Originally Posted by Cpsro
How is it collusion when the publishers aren't selling the same books? Would it be collusion if a car manufacturer talked with a real estate broker before coming to an agreement with Apple about how to price cars and real estate in iTunes?
I think the DOJ is nuts here (the equivalent of Javert from Les Miserables), but the collusion is fairly easy to understand.
In the wholesale model (what most retailers use), a publisher would sell books to a retailer for say $15 (wholesale price). The retailer is than free to sell it to end consumers at the MSRP, like $25, or $20, or loss lead for $10. The price competition arises because a publisher would sell their books to multiple retailers: like Barnes & Nobles, B. Dalton's (defunct) or Borders/WaldenBooks (defunct). The publisher sells books at agreed upon wholesale price to each of the retailers. The retailers, stocked with piles of these books in their stores, then compete for customers by being able to change the prices on the same books. Customers can shop at different retailers for the cheapest price.
Apple's deals with the publishers for ebooks did a couple of things. It moved the control of ebook prices from the retailer to the publishers with the agency model. By being a powerful enough new entrant into the ebook market (iPad et al), Apple enabled the publishers to move other ebook retailers (Amazon, B&N, Kobo) to agency models by threatening not to sell ebooks to retailers. The MFN is a red herring, as it was just a vehicle by which Apple guaranteed that publishers wouldn't stab them in the back (sell an ebook cheaper in one ebook store over another). The key thing was Apple's entrance into the market and that they were big enough for publishers to use as the stick to get other ebook retailers to change to agency.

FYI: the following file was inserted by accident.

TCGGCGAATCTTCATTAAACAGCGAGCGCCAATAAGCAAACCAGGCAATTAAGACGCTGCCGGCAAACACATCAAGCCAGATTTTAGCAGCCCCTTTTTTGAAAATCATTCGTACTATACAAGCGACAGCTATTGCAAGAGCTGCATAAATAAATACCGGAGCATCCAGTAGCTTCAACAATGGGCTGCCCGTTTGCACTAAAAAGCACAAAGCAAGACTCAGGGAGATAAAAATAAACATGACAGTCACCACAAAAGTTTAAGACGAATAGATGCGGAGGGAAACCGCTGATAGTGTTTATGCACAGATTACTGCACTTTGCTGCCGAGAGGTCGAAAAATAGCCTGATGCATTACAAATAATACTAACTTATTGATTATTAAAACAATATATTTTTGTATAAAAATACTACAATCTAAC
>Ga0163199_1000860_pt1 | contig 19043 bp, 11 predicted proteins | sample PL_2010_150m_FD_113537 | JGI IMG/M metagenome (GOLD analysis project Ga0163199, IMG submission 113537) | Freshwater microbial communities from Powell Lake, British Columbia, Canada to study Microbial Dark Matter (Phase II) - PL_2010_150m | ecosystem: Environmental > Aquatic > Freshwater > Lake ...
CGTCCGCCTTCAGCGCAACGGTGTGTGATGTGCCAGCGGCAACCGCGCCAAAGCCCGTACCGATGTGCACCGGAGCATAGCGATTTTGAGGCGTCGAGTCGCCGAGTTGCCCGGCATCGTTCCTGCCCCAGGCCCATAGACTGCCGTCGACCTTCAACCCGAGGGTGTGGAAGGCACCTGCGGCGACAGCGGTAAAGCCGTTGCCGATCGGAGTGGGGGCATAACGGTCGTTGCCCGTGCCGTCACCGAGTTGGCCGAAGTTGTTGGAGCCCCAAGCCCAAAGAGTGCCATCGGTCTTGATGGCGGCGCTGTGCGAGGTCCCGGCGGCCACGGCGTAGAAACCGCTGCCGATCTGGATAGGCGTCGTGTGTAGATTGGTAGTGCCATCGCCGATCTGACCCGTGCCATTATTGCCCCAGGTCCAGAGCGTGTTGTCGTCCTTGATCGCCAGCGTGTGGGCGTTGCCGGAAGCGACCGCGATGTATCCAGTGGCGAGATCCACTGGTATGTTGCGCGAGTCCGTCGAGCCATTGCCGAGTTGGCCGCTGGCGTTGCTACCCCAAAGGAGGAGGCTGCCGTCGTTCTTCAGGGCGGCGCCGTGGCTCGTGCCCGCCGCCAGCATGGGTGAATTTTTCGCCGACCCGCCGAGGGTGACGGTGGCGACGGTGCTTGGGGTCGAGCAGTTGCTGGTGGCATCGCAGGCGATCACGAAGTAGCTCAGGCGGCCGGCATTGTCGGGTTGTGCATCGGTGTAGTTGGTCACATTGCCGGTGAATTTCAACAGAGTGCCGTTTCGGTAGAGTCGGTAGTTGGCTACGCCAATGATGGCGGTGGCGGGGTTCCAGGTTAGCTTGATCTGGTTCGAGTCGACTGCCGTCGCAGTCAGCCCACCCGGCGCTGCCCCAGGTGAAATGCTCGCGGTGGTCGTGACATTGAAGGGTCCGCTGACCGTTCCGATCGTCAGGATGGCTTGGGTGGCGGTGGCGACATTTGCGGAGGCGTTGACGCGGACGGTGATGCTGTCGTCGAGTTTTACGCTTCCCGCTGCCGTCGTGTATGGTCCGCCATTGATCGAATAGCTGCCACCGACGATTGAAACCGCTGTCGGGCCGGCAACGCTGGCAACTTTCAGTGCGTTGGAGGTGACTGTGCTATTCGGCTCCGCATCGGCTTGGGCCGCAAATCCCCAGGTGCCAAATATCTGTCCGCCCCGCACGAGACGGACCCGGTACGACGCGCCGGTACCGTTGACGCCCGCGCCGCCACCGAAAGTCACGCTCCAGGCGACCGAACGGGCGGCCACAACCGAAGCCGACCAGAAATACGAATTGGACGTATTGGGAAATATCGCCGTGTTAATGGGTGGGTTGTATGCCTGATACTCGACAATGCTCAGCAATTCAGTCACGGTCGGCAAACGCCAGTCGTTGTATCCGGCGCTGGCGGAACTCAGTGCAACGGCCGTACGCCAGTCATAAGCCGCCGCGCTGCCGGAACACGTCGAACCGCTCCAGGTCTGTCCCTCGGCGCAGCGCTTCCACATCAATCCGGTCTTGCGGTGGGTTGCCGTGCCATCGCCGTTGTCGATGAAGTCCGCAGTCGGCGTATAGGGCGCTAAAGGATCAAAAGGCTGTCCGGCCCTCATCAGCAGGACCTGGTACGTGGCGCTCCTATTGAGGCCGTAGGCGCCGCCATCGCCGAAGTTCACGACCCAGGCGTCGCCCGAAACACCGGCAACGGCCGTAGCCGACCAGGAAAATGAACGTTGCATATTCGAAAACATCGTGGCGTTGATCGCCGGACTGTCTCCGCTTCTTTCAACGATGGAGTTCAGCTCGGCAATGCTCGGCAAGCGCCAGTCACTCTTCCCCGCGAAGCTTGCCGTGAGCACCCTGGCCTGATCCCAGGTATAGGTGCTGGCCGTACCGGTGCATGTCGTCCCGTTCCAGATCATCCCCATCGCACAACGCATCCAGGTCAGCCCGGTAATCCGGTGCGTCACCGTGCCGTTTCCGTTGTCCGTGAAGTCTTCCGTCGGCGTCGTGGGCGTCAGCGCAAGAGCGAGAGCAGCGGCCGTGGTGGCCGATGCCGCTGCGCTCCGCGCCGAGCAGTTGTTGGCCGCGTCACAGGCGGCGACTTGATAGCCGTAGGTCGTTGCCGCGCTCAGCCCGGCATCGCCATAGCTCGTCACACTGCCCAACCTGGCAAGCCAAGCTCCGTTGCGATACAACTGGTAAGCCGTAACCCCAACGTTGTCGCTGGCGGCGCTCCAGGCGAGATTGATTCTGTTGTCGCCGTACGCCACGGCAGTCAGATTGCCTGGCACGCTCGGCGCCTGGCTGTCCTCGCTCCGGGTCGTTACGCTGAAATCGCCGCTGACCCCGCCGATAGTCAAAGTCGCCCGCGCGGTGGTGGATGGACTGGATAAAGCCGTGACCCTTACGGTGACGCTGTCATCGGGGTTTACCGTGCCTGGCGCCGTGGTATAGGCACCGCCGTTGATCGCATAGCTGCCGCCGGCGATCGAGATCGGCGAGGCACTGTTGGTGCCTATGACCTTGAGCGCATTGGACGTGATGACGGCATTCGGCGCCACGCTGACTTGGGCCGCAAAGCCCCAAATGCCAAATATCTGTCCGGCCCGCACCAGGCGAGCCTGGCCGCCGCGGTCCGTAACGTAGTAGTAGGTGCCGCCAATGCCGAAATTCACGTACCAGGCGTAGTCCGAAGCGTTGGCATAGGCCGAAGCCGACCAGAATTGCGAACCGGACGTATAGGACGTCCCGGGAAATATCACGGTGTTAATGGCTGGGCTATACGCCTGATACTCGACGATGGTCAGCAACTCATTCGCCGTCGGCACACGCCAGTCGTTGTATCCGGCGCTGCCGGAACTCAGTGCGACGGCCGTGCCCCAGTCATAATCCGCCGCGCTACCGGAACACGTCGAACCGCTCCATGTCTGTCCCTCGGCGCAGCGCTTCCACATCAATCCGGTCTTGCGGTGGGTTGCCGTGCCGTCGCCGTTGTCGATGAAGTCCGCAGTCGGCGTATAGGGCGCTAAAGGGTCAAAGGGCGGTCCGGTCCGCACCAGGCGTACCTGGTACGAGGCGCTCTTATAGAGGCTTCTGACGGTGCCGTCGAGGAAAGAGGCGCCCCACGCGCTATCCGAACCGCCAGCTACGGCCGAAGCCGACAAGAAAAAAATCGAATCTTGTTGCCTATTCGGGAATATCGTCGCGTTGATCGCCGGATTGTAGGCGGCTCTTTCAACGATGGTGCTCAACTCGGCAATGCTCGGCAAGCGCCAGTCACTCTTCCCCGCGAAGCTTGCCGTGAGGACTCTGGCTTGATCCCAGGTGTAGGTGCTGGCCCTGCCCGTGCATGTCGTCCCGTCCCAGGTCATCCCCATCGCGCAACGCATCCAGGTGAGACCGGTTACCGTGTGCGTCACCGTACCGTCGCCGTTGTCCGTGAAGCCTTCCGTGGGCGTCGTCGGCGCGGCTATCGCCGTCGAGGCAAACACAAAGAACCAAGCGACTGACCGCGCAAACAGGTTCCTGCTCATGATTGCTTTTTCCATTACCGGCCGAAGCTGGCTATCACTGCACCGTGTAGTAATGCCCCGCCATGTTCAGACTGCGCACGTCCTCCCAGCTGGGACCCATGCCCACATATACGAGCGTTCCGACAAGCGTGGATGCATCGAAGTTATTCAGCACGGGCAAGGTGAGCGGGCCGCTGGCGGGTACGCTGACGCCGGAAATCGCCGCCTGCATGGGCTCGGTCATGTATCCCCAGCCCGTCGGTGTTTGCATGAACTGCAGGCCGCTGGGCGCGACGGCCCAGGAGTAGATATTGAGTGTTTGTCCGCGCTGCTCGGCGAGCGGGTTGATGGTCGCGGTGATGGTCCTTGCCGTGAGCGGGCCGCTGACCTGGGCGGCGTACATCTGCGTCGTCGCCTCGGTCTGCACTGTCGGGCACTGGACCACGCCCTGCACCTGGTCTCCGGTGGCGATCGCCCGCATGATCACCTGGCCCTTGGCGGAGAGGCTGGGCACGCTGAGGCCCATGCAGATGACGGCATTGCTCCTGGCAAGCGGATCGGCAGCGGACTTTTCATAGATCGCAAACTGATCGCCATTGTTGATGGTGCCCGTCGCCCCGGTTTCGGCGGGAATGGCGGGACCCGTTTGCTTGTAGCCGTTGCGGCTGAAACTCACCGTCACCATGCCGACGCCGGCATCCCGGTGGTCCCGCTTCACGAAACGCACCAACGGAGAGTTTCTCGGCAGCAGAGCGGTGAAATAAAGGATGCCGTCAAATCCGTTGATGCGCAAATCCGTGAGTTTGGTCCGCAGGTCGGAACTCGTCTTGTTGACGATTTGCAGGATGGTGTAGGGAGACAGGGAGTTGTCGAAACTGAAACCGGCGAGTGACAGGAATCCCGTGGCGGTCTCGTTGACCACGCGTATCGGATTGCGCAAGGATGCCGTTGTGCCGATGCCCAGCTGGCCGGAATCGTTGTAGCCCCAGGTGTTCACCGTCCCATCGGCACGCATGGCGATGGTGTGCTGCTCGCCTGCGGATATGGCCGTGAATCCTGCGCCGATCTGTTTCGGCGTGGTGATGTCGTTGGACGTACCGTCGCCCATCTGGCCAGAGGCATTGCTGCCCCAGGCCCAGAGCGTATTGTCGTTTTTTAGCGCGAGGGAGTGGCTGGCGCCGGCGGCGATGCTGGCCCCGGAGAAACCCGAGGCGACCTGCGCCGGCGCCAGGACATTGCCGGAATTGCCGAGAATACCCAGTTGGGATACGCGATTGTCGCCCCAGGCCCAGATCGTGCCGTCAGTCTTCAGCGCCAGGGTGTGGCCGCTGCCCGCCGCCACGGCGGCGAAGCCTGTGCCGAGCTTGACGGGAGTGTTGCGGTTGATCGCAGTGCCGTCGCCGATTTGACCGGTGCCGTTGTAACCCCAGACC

With the publishers wanting higher prices for ebooks, and they got them by wresting control of prices from retailers to themselves, the prices did indeed rise instantaneously, only to gradually fall to basically where they were when Amazon was controlling the prices. With everyone on agency, there's no price competition on individual ebooks. When the DOJ says "price competition", they are talking about "price competition between retailers". The DOJ and the court apparently didn't think that basic demand/price curves was enough to change prices, but they aren't economists after all, but I digress.
The DOJ obviously did not like this. The judge agreed. The DOJ's remedy is to prevent this from happening again. We'll see how the judge decides on the remedy soon, and I think the DOJ's remedy will sale through with flying colors, and we'll all revisit this again on appeals and probably the SCOTUS if the remedy of Apple's IAP cut being eliminated will be put into effect.
Obviously, I disagree with the DOJ and the courts as the mechanics and dynamics of business in a digital goods market is totally different than in physical goods, and the laws developed through the years based on physical book sales really don't apply. Just to read an ebook, you need invest in a tablet that can cost anywhere between $50 to $500. Then you needed a reader application that has to be supplied by and supported in perpetuity by the platform vendor to be able to read the ebook. Just batpoop insane for the DOJ and the court to think they should apply traditional anti-trust law to this.
If they wanted price competition, mandate a standard format for ebooks, and enforce compatibility. That's about all they need to do.